• UWP apps don't need or have to be sold through the store.... This article is about UWP not the store
  • Except there's no way to access any UWP API from the desktop if it requires permissions. I've been a dev in the MS ecosystem and a fan of WinMo since PocketPC 2002, but Microsoft has exactly zero clue what it's doing right now. It's an utter gong show. I don't see how they plan to get out of this mess after the millions of times they've already tried rebranding WPF/Metro/Modern/UWP/Whatever.
  • And you can't access win32 libraries from Microsoft Basic for DOS either. What's your point? You're upset because you have to use the new framework in order to use the new framework?
  • Why would someone like Adobe want to share their profits with Microsoft via selling through the Store?
  • I agree. It is spin. The definition of UWP presented in this article is a RE-definition and definitely not how MS has always viewed the UWP as a technology. I also find it rude that now everyone else is being blamed for not understanding what the UWP was. If anybody misunderstood the UWP, then it was the folks at MS, as they certainly never defined it in the way being presented here (universal in UWP = tools). It's a shame WCentral is helping MS in their attempt to rewrite history in that regard. At this point MS has no other choice though. They bet the farm on UWP. MS must do something to save it and obviously can't rely on smartphones to help in that endeavor. It's probably the best shot they have.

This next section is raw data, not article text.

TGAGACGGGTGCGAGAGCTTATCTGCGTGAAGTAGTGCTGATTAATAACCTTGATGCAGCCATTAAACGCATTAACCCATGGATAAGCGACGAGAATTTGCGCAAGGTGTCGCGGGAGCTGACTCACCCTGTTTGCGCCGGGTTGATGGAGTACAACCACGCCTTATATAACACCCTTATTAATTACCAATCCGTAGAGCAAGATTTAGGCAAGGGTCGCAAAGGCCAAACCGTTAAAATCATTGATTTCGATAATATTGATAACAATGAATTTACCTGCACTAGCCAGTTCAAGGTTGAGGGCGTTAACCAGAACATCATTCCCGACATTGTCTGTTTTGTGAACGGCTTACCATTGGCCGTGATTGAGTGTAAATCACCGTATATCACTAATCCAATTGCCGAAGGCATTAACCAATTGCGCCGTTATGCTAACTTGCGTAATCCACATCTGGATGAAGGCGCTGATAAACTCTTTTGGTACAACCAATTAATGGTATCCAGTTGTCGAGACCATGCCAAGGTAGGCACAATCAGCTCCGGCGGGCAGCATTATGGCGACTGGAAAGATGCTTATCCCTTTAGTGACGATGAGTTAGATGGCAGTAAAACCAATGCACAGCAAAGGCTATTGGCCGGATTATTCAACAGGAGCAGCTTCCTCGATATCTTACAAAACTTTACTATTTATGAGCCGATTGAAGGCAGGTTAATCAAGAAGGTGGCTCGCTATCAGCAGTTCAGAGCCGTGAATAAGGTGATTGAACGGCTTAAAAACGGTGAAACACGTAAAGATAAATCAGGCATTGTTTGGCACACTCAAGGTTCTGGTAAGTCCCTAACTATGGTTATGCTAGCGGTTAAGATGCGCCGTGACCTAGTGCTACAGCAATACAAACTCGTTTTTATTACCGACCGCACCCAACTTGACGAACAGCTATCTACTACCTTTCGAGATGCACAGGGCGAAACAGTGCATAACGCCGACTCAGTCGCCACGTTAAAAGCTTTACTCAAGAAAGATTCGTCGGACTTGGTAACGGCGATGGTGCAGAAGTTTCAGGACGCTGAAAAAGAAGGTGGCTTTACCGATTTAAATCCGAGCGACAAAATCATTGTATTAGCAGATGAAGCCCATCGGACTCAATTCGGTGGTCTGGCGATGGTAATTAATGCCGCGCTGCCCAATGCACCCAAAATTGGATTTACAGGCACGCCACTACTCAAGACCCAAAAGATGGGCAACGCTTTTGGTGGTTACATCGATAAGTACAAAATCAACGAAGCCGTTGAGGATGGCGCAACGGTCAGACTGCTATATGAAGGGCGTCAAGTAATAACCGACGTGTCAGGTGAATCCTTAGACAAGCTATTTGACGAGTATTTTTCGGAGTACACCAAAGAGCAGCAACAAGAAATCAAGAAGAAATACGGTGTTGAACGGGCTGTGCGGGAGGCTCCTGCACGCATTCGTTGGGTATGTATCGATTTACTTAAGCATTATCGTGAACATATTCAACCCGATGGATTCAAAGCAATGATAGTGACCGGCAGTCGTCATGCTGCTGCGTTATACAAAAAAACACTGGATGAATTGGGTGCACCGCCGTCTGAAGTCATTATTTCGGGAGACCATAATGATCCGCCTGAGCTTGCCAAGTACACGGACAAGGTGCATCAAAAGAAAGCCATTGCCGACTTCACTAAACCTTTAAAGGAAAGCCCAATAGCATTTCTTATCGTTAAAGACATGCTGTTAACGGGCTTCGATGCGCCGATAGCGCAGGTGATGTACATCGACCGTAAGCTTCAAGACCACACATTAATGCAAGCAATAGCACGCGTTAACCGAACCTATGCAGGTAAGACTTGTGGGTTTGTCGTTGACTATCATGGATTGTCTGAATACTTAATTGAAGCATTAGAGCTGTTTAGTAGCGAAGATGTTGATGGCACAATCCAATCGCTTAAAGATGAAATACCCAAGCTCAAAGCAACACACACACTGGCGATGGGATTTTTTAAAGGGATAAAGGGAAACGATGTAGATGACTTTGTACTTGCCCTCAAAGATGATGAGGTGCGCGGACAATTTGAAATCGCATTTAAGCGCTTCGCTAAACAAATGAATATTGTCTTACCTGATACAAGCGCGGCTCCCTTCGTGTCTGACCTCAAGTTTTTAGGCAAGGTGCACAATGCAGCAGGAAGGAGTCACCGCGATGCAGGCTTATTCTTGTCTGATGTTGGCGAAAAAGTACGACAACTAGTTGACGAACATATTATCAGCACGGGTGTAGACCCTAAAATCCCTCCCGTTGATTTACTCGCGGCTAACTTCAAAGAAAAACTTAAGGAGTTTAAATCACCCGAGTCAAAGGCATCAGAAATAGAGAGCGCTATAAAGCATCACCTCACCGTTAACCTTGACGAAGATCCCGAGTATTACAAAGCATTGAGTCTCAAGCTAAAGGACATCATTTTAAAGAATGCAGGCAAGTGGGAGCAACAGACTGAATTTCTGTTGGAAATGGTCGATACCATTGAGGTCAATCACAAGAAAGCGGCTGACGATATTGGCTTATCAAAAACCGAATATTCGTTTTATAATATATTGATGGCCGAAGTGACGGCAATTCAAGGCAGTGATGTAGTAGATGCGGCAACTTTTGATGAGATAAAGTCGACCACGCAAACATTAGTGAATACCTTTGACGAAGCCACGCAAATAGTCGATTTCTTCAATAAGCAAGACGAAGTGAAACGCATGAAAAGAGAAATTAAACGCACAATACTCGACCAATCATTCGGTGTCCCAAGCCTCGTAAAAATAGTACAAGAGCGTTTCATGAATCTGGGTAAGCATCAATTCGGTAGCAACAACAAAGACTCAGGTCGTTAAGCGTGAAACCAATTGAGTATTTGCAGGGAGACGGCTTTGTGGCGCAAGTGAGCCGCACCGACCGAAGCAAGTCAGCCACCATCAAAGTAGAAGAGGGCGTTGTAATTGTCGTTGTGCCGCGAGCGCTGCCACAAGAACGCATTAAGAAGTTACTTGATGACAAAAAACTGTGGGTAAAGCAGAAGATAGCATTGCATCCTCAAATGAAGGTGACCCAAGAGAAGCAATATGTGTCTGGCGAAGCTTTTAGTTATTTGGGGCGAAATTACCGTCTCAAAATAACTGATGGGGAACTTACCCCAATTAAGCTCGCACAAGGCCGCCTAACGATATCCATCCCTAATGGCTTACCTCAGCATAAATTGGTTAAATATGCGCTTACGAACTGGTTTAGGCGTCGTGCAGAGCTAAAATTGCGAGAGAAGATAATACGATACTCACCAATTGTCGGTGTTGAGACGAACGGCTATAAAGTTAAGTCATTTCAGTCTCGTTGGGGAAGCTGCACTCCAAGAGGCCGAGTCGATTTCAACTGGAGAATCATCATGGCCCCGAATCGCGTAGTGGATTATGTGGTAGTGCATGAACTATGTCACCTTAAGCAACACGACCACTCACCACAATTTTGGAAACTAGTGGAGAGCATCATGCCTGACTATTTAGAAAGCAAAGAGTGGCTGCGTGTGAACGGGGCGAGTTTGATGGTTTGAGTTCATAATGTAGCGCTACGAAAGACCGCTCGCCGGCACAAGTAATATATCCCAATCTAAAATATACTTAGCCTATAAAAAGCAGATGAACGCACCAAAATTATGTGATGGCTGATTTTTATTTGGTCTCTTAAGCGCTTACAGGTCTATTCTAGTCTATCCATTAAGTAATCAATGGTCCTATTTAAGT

• UWP has always meant this. You can blame MS for not hitting people over the head with the clue hammer about it from day 1, but it's always been about replacing Win32, even back before UWP, when we had Metro Windows 8 apps.
  • Agreed. That UWP is intended to eventually replace Win32 is definitely nothing new. That's just entirely unrelated to the point I was making, nor is it what this article is saying. According to this article, "universal" refers to the tools that let developers get their products into the store. Nowhere can we find a previous document where MS defines "universal" in UWP in that way. We can in fact find many documents defining it differently .
  • Just look at the "Universal Windows Platform" picture with all the devices on top and all the benefits underneath, including "app SDKs and tooling". This picture made by Microsoft, along with the app bridge diagram, has been around for a couple of years now, and if anyone missed that part they simply weren't paying attention.
  • @Zachary Wilmes *Cough*. Okay. If you want to claim that it was always obvious that the "Universal" in UWP refered to either: the tooling that enables software to be deployed through the store, or the ability to be deployed from the store then be my guest. If you can show me any six month old statement, from MS or anyone else with a shred of credibility, defining "Universal" in that way (rather than the ability to run across form factors), then I'll instantly cave and admit defeat (and that I wasn't paying attention). The pictures you refer to are fine, but I've yet to see one that would be useful in terms of defining what UWP means. I'm looking for a definition. Not an arbitrary conclusion someone jumped to based on a picture.  Until then it's hard to take such statements seriously. It really just looks like people who are trying to seem smarter than they are.